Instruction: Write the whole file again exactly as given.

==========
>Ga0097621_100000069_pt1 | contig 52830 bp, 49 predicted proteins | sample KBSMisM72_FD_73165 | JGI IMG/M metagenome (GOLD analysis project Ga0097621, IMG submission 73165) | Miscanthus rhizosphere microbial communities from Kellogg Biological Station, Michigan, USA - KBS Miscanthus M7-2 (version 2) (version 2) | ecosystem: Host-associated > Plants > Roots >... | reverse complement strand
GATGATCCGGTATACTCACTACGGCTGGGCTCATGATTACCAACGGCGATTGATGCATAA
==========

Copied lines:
>Ga0097621_100000069_pt1 | contig 52830 bp, 49 predicted proteins | sample KBSMisM72_FD_73165 | JGI IMG/M metagenome (GOLD analysis project Ga0097621, IMG submission 73165) | Miscanthus rhizosphere microbial communities from Kellogg Biological Station, Michigan, USA - KBS Miscanthus M7-2 (version 2) (version 2) | ecosystem: Host-associated > Plants > Roots >... | reverse complement strand
GATGATCCGGTATACTCACTACGGCTGGGCTCATGATTACCAACGGCGATTGATGCATAA